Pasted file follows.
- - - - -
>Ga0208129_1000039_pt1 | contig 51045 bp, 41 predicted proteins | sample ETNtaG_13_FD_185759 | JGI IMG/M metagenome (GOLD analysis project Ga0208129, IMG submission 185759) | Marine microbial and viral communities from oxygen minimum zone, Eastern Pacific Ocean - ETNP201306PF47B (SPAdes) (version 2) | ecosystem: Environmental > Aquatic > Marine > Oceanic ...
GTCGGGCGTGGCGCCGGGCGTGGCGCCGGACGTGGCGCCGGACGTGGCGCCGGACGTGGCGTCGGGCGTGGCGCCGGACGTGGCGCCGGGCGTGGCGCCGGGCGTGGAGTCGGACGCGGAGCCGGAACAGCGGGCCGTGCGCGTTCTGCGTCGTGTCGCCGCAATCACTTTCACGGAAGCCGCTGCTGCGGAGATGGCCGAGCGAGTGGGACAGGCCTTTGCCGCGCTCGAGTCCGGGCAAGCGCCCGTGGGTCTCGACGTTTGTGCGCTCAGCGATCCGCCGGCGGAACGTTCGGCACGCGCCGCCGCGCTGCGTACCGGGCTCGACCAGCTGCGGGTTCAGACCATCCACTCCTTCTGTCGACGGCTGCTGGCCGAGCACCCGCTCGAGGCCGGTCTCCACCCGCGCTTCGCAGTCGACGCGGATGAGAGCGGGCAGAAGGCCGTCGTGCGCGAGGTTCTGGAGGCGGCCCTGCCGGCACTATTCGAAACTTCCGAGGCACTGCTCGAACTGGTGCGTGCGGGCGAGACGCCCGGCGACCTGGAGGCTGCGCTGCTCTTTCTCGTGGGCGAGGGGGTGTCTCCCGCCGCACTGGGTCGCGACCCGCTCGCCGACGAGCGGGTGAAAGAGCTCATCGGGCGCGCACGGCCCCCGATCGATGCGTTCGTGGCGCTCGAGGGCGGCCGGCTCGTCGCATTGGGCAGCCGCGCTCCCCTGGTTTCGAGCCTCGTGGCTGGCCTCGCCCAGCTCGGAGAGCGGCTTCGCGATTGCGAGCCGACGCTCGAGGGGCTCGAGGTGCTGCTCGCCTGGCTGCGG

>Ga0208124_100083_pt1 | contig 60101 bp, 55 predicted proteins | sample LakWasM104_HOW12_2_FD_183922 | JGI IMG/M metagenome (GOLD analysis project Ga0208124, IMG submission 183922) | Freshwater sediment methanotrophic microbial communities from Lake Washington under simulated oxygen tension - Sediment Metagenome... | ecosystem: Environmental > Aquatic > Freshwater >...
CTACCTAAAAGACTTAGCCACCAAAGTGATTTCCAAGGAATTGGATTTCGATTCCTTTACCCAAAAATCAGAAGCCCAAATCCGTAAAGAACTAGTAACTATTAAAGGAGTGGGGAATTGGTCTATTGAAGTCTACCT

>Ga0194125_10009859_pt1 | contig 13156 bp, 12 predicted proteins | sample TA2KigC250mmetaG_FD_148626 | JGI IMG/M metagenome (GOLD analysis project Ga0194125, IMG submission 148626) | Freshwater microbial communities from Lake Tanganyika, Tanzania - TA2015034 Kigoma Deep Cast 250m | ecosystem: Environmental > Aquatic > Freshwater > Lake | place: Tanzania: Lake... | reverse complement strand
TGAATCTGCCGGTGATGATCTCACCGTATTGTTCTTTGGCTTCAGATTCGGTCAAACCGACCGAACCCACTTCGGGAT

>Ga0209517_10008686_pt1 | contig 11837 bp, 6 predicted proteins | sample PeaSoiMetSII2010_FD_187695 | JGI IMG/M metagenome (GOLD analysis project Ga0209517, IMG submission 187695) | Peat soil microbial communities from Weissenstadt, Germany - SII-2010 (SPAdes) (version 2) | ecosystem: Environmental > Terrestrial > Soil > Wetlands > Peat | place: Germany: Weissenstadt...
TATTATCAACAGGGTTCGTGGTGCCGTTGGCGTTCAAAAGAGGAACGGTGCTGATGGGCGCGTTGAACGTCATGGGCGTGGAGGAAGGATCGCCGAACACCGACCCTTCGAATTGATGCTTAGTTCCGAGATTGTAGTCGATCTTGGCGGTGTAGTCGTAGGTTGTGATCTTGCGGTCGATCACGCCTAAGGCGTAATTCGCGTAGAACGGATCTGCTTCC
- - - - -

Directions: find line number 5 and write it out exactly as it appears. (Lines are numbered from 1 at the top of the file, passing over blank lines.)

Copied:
>Ga0194125_10009859_pt1 | contig 13156 bp, 12 predicted proteins | sample TA2KigC250mmetaG_FD_148626 | JGI IMG/M metagenome (GOLD analysis project Ga0194125, IMG submission 148626) | Freshwater microbial communities from Lake Tanganyika, Tanzania - TA2015034 Kigoma Deep Cast 250m | ecosystem: Environmental > Aquatic > Freshwater > Lake | place: Tanzania: Lake... | reverse complement strand